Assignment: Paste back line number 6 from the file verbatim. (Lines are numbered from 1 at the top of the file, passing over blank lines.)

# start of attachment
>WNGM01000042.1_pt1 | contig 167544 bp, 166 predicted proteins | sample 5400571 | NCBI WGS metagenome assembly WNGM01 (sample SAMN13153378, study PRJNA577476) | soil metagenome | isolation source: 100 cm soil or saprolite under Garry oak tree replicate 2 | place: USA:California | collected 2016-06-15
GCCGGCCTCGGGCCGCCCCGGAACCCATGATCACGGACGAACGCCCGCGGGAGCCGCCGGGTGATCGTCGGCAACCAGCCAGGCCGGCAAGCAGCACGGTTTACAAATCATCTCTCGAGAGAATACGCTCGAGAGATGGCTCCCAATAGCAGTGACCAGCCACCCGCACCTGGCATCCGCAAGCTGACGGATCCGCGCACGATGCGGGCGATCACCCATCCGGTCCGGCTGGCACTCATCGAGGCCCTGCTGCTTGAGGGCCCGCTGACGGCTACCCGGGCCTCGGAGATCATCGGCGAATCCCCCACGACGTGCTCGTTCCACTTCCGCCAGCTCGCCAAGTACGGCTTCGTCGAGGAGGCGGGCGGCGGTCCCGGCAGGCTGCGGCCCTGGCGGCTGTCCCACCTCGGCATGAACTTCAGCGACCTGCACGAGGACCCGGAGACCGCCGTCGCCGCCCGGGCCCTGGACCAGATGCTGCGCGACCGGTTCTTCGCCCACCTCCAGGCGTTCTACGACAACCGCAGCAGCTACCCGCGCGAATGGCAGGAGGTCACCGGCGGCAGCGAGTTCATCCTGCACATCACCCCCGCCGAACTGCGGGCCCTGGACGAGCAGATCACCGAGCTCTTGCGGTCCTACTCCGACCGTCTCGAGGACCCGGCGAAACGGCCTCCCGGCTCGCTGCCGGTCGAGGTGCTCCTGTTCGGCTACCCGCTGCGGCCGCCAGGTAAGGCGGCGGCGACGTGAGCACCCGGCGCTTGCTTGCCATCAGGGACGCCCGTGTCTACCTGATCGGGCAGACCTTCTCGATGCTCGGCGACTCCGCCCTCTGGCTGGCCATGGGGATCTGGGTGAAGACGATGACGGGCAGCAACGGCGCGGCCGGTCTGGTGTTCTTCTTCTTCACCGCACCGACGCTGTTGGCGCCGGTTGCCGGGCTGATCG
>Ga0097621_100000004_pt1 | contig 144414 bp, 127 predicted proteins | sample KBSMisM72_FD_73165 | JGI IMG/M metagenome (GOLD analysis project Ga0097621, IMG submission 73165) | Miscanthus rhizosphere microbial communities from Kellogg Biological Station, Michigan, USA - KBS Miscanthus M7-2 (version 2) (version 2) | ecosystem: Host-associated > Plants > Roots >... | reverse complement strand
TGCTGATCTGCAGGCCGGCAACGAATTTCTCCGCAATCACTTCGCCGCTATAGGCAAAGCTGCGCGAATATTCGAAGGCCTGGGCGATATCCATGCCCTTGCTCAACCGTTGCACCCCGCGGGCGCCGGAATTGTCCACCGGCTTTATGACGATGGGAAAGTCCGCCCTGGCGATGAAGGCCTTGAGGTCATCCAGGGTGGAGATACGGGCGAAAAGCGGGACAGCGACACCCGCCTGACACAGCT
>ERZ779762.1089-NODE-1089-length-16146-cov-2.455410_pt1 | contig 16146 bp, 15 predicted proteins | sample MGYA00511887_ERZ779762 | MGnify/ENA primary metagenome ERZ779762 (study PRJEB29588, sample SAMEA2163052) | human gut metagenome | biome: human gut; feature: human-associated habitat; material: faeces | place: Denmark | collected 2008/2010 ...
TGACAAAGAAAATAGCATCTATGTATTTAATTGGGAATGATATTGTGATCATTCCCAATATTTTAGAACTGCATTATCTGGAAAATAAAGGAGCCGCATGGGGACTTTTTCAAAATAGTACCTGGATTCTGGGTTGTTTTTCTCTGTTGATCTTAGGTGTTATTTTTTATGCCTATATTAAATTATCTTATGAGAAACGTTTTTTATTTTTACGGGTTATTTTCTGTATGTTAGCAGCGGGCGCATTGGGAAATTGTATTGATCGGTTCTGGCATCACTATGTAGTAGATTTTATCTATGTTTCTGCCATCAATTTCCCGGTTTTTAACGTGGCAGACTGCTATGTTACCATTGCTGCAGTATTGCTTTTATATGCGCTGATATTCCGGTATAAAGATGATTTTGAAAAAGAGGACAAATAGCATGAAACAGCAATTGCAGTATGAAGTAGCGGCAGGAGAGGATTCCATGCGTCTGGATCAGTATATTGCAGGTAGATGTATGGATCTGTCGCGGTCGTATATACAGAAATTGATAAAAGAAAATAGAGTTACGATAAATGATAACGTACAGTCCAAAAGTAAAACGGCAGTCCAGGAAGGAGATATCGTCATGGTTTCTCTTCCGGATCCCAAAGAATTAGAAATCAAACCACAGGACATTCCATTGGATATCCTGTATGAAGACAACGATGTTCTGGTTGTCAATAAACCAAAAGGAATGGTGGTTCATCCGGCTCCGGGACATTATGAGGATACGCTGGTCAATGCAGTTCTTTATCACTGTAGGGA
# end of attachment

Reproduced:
TGACAAAGAAAATAGCATCTATGTATTTAATTGGGAATGATATTGTGATCATTCCCAATATTTTAGAACTGCATTATCTGGAAAATAAAGGAGCCGCATGGGGACTTTTTCAAAATAGTACCTGGATTCTGGGTTGTTTTTCTCTGTTGATCTTAGGTGTTATTTTTTATGCCTATATTAAATTATCTTATGAGAAACGTTTTTTATTTTTACGGGTTATTTTCTGTATGTTAGCAGCGGGCGCATTGGGAAATTGTATTGATCGGTTCTGGCATCACTATGTAGTAGATTTTATCTATGTTTCTGCCATCAATTTCCCGGTTTTTAACGTGGCAGACTGCTATGTTACCATTGCTGCAGTATTGCTTTTATATGCGCTGATATTCCGGTATAAAGATGATTTTGAAAAAGAGGACAAATAGCATGAAACAGCAATTGCAGTATGAAGTAGCGGCAGGAGAGGATTCCATGCGTCTGGATCAGTATATTGCAGGTAGATGTATGGATCTGTCGCGGTCGTATATACAGAAATTGATAAAAGAAAATAGAGTTACGATAAATGATAACGTACAGTCCAAAAGTAAAACGGCAGTCCAGGAAGGAGATATCGTCATGGTTTCTCTTCCGGATCCCAAAGAATTAGAAATCAAACCACAGGACATTCCATTGGATATCCTGTATGAAGACAACGATGTTCTGGTTGTCAATAAACCAAAAGGAATGGTGGTTCATCCGGCTCCGGGACATTATGAGGATACGCTGGTCAATGCAGTTCTTTATCACTGTAGGGA